Seminar | Madame de Staël
Seminar organized to commemorate the 200th anniversary of the death of Madame de Staël, novelist and essayist (1766-1817).
Programme (in French) and online registration: www.unesco.fr
The work of Madame de Staël enhanced intercultural dialogue between the peoples of Europe, while denouncing the authoritarianism of the Napoleonic Empire.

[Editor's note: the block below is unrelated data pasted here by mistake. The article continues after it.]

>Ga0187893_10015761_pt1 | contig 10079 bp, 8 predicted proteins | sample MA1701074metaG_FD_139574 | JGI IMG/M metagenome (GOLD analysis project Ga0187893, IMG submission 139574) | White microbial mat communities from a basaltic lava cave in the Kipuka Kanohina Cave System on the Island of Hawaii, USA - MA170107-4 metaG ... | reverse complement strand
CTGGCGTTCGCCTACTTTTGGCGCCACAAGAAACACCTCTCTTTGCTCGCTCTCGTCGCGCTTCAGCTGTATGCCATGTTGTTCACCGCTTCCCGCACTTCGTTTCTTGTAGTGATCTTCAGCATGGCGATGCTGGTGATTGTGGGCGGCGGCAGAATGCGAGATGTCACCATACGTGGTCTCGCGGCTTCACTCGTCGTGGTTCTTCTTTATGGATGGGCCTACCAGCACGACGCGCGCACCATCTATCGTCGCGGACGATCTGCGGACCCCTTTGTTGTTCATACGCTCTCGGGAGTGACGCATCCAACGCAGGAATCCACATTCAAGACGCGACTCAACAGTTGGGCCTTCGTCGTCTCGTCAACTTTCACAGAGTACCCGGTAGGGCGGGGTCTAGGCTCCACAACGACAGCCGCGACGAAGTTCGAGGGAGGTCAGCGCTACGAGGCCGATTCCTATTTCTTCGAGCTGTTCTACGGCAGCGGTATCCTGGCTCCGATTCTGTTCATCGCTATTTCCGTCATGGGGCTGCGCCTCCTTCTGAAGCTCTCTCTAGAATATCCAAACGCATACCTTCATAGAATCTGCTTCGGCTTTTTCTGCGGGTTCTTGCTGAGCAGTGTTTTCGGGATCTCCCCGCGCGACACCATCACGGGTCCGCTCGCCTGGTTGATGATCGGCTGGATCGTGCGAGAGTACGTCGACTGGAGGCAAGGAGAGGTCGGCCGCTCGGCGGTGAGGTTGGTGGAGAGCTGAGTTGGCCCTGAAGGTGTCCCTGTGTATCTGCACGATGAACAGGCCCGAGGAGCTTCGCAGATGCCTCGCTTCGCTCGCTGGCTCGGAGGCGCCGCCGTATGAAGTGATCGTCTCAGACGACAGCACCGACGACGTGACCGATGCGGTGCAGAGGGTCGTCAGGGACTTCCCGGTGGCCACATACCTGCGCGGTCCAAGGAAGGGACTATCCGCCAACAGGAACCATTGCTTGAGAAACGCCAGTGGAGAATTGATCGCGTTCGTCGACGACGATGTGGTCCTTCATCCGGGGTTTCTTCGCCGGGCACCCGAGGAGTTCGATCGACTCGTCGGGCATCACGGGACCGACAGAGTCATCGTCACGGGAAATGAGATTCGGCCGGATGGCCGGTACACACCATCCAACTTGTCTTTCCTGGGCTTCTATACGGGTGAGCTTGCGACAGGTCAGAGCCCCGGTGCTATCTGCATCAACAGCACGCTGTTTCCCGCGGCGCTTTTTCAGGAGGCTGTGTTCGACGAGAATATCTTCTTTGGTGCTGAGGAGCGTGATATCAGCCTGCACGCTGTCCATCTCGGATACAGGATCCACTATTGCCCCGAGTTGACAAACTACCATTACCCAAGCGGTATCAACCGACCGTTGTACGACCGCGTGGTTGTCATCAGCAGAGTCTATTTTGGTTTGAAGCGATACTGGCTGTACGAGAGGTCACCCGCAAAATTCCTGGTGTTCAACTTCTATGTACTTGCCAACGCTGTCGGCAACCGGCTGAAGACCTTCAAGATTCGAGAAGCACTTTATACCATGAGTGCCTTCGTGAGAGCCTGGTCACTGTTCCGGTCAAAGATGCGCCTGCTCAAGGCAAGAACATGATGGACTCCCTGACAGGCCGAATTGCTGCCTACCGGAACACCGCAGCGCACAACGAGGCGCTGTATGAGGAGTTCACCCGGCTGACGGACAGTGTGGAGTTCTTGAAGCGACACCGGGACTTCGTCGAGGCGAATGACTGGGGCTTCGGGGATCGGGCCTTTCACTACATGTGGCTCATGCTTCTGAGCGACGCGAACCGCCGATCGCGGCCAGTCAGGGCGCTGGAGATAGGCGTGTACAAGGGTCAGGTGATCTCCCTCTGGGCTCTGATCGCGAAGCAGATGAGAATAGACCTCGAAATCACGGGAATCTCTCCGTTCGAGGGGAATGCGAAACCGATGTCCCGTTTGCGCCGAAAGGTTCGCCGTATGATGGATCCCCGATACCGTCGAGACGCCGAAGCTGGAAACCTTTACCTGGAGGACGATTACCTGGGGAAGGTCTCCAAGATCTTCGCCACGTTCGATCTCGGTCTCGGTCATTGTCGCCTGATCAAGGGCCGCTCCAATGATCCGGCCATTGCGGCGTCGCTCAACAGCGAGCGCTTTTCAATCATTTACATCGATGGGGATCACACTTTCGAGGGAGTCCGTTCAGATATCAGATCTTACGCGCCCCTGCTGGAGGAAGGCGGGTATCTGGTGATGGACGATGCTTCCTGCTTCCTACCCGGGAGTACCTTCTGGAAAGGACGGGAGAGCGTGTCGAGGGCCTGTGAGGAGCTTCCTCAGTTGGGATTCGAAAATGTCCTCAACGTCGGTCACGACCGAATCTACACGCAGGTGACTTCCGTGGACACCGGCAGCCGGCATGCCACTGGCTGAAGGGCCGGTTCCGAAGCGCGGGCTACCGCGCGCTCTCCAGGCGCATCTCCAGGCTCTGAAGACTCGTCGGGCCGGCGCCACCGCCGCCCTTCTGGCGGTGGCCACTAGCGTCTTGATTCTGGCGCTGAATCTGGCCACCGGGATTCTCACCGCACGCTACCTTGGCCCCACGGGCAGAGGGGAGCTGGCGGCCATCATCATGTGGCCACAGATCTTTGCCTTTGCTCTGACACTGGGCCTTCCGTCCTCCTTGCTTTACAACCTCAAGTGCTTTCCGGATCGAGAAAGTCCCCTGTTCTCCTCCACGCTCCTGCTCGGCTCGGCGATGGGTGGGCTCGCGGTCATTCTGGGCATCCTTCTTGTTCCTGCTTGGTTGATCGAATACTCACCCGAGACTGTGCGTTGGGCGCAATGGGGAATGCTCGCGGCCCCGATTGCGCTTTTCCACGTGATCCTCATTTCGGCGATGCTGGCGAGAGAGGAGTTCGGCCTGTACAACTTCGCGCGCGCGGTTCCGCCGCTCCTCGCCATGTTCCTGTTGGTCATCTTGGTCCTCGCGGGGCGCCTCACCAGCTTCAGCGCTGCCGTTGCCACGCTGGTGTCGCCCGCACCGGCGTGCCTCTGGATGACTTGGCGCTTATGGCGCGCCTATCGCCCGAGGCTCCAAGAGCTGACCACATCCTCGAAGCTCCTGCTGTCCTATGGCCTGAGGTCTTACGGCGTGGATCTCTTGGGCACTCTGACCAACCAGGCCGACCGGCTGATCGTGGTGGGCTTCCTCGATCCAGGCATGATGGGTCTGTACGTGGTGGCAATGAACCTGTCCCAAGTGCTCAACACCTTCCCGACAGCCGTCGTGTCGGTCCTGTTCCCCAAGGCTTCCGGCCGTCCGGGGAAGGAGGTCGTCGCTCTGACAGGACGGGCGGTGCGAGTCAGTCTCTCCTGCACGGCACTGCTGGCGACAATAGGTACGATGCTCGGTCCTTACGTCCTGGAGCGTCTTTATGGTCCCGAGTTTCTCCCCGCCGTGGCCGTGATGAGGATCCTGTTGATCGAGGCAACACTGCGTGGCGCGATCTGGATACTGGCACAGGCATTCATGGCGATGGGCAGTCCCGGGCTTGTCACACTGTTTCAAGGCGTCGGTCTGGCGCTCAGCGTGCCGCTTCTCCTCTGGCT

Born in 1766, Germaine de Staël was the daughter of Jacques Necker, a Protestant merchant who became the Finance Minister of Louis XV. Admitted as a young child to her mother’s literary salon, she grew up amidst the great minds of the time: Diderot, d’Alembert, Buffon, Grimm, Mably, Raynal and Bernardin de Saint-Pierre. In 1786, she married Baron Erik Magnus Staël von Holstein, Swedish Ambassador to France, and held her own salon, attended by La Fayette, Condorcet and Talleyrand. She began writing, particularly plays, and in 1788, a friend of her parents printed, without her knowing, 20 copies of her Letters on the works and character of J.J. Rousseau, which brought her renown. During the French Revolution, she received her literary friends at Château Coppet, where her salon became a centre of literary emulation. In 1793, she published Reflections on the Queen’s Trial, defending Queen Marie-Antoinette and the status of women, and in 1795, short stories preceded by an essay on fiction, which Goethe translated. In 1796, Madame de Staël published Influence of the Passions upon the Happiness of Individuals and of Nations, a moral treatise with political and autobiographical overtones, begun in 1792. On Literature Considered in its Relationship to Social Institutions (1800) is a comparative study of literature through different types of society and government. Madame de Staël defended the use of novels and drama for the education of the people and rehabilitated the Middle Ages and above all the Age of Enlightenment (eighteenth century), earning her the hostility of the First Consul, Napoleon Bonaparte. She was thus forced into exile. Her novels Delphine (1802) and Corinne (1807) met with great success. She travelled in Germany, and between 1808 and 1810 wrote about its history, literature and philosophy in a book entitled Germany. Napoleon had the book banned. She travelled in Europe and went to Russia, Sweden and England, inspiring an anti-Napoleonic policy. She wrote a last work, Considerations on the Principal Events of the French Revolution, and died suddenly at 51 years’ old in 1817.